Reportage. Two years ago, a Mexican activist in the lands and tradition of Zapata was gunned down in an ambush days before a referendum he opposed. His execution has become a symbol of the contradictions in Obrador’s policies and a sign of continuity with previous governments.

A bullet silenced Samir, but the struggle he waged lives on

Last weekend, the small Mexican state of Morelos, a few kilometers south of Mexico City, was the scene of popular and indigenous initiatives and mobilizations. On Friday, February 19, a demonstration was held in the Morelos capital of Cuernavaca, on Saturday a mass and ceremony took place in the community of Amilcingo, and on Sunday the “National and International Encounter for Life, Water Defense, Against the Coronavirus and Against Mega-Projects” was held in the municipality of Huexa. Similar initiatives took place at the same time farther south, in reclaimed lands and Zapatista autonomous municipalities in Chiapas. The reason for the mobilizations was the second anniversary of the murder of the young activist Samir Flores Soberanes by paramilitaries.

February 20, 2021, marks exactly two years since the death of Samir Flores, the face and voice of the Amilcingo radio station, a pueblo struggling to defend its political autonomy according to the customs and traditions of the Nahuatl, and promoting community projects such as a healthcare brigade and an autonomous elementary school.

Samir was fighting in a land where the memory of General Emiliano Zapata is still alive. He was born in Ciudad Ayala, a few kilometers from Amilcingo, and was active in those lands during the glorious and tragic times of the Mexican Revolution, when the communities of the area gave life to a social experiment in land distribution and self-government that the historian Adolfo Gilly called the “Commune of Morelos.”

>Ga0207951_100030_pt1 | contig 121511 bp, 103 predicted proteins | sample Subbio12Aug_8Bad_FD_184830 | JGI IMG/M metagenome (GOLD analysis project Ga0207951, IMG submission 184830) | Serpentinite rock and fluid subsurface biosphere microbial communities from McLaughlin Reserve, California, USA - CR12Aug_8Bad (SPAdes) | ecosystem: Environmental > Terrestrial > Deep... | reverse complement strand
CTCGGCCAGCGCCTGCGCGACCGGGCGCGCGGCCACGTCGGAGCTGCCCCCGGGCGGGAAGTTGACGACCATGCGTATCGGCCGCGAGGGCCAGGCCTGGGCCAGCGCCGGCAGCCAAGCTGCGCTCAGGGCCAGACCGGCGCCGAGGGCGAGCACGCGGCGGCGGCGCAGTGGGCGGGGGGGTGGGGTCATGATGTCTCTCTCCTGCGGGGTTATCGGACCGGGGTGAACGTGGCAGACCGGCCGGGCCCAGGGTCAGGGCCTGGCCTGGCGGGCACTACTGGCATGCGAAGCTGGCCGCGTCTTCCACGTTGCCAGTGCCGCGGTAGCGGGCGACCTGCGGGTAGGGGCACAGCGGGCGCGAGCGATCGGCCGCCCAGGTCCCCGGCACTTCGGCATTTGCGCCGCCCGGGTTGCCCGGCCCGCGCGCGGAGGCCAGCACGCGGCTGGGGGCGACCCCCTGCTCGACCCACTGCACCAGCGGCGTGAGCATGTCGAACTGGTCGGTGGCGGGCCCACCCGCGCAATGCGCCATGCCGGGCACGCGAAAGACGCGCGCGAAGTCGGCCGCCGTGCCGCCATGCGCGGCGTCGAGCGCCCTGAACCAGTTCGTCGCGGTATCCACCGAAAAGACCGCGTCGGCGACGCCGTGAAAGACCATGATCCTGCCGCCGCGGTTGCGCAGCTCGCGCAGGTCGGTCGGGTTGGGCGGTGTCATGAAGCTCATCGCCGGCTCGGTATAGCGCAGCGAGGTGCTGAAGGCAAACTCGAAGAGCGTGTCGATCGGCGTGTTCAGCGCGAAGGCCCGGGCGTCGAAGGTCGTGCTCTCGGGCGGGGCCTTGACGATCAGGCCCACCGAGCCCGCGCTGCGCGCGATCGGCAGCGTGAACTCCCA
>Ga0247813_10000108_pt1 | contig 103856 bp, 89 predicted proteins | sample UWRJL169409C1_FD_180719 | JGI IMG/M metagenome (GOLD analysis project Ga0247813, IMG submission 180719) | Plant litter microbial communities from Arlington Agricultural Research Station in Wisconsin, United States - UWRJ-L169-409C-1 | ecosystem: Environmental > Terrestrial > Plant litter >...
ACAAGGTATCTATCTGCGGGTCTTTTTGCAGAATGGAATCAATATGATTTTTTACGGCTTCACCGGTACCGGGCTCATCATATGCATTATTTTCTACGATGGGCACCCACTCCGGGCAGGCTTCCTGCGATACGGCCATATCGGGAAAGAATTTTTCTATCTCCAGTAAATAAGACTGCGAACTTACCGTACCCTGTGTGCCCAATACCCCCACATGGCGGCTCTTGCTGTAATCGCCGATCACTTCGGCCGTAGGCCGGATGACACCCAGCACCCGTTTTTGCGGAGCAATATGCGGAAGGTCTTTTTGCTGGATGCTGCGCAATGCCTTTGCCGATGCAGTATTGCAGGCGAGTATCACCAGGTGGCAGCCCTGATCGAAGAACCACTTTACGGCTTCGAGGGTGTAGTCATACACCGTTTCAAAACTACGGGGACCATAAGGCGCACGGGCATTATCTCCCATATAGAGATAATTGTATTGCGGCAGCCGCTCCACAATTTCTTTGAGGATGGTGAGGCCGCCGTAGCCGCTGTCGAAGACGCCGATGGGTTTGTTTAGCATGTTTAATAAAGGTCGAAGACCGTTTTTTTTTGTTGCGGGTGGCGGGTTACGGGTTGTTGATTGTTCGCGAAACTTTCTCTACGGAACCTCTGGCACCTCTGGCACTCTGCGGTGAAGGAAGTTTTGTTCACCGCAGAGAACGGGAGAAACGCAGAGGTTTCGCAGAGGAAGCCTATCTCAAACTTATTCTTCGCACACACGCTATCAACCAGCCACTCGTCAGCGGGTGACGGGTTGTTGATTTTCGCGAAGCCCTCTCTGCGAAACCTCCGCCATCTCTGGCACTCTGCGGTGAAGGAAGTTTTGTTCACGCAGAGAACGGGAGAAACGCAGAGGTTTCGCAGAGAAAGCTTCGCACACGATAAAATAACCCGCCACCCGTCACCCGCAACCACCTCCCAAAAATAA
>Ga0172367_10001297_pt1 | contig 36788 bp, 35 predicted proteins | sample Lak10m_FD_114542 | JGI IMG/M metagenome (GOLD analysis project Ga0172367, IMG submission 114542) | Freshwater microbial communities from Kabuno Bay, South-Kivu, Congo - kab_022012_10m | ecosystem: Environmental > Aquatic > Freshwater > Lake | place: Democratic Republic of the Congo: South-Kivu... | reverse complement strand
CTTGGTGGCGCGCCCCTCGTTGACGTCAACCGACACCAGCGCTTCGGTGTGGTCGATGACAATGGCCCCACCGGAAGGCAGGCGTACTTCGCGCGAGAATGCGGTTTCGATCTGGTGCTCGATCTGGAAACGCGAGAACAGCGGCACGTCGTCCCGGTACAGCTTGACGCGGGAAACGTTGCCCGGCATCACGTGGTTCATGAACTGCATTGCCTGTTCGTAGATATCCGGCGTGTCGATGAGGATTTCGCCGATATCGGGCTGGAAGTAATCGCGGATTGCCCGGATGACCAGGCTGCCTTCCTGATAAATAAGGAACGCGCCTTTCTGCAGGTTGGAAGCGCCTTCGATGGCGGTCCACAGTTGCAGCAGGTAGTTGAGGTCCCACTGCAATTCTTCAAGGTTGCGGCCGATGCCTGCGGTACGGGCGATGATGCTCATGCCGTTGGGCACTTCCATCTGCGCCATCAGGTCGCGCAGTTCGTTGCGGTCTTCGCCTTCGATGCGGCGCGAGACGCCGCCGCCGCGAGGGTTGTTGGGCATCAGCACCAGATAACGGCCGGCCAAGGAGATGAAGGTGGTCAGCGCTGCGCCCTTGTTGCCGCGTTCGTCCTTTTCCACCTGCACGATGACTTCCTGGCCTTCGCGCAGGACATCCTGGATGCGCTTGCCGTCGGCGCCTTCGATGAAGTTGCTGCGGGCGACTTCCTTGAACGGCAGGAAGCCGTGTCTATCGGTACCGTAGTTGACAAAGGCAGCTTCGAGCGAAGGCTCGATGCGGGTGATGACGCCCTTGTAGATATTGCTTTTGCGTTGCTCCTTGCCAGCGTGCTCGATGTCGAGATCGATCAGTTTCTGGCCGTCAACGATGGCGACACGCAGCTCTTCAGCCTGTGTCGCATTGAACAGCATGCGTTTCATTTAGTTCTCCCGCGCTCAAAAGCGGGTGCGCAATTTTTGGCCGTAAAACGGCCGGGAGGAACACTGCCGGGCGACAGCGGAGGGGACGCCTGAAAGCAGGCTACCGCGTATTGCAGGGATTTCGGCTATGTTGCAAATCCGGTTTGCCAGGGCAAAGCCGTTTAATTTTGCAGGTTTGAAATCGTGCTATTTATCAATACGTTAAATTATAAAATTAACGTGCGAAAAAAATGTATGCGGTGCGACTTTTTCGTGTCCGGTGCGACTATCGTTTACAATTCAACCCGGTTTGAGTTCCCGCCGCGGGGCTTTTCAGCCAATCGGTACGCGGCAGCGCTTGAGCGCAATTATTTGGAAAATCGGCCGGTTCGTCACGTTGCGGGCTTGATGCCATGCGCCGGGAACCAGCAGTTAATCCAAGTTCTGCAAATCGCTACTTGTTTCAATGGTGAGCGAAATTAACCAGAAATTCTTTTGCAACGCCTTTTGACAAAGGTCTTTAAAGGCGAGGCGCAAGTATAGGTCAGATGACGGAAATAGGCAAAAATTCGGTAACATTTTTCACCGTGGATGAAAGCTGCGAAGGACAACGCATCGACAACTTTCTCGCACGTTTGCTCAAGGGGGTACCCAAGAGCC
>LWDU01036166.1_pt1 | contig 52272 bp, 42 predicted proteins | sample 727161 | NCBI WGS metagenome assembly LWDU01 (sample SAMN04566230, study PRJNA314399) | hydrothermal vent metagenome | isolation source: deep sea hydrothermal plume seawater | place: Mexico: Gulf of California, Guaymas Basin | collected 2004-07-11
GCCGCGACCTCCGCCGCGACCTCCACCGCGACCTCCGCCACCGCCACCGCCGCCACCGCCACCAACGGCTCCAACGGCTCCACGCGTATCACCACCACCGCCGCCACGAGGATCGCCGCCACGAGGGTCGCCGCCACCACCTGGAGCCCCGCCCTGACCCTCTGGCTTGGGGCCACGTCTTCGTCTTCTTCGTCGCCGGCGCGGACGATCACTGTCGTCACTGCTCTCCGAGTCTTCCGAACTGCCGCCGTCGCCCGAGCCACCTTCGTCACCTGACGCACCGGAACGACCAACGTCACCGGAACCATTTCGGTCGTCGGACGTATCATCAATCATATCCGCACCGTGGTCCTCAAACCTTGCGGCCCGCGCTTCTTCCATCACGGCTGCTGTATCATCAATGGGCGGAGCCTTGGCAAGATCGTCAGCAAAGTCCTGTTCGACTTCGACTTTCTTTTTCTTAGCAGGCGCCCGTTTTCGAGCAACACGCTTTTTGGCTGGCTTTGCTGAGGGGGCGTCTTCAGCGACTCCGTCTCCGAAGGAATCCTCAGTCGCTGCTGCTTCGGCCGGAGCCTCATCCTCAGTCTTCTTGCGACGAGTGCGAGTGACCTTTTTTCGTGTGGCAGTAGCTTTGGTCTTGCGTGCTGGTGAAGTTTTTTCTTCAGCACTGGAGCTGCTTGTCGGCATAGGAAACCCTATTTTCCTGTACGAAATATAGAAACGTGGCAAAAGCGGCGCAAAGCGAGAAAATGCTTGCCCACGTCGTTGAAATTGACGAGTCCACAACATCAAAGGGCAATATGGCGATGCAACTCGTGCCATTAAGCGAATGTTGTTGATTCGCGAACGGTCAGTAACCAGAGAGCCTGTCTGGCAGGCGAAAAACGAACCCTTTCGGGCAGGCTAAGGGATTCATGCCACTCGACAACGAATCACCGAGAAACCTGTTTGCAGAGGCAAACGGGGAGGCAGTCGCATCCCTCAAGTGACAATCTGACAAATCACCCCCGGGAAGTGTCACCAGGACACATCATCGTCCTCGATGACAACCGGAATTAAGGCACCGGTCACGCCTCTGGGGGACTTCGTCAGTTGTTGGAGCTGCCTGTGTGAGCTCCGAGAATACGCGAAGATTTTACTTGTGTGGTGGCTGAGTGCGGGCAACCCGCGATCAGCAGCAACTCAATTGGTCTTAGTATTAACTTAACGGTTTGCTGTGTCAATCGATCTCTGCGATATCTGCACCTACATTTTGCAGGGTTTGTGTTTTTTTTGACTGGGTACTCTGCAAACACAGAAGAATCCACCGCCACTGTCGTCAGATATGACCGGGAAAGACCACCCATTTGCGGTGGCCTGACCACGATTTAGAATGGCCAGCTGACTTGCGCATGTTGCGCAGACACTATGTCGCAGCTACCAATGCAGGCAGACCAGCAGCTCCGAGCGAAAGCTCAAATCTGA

Samir Flores was also a militant revolutionary, a social leader of the Peoples’ Front in Defense of Land and Water of the states of Morelos, Puebla and Tlaxcala (FPDTA), itself part of the National Indigenous Congress, where Samir was a delegate, working side by side with the EZLN.

Before dawn on February 20, 2019, Samir Flores was killed in an ambush, just as General Zapata had been killed 100 years earlier. He left behind a widow and four young children. The FPDTA was set up to stop a major project, the Morelos Integral Project (PIM). The latter consists of two thermoelectric power plants and a gas pipeline, which extends along the states of Morelos, Puebla and Tlaxcala and crosses the ejidos, or collective lands, of 60 peasant and indigenous communities, and threatens to dry up the water sources on which local communities depend.

Conceived during the governments of Felipe Calderón and Enrique Peña Nieto, today the PIM is a pillar of the so-called Fourth Transformation, the political project promoted by Andrés Manuel López Obrador and his progressive party, the Movimento di Rigerneración Nacional (MORENA). Although the objective of this transformation is to bring about a transition towards a more transparent and democratic management of the state and measures of redistribution of wealth towards the popular classes, from an economic point of view it is based on the creation of logistic corridors, special economic zones and infrastructure projects, with heavy impacts on the lives of local communities, the environment and the quality of work.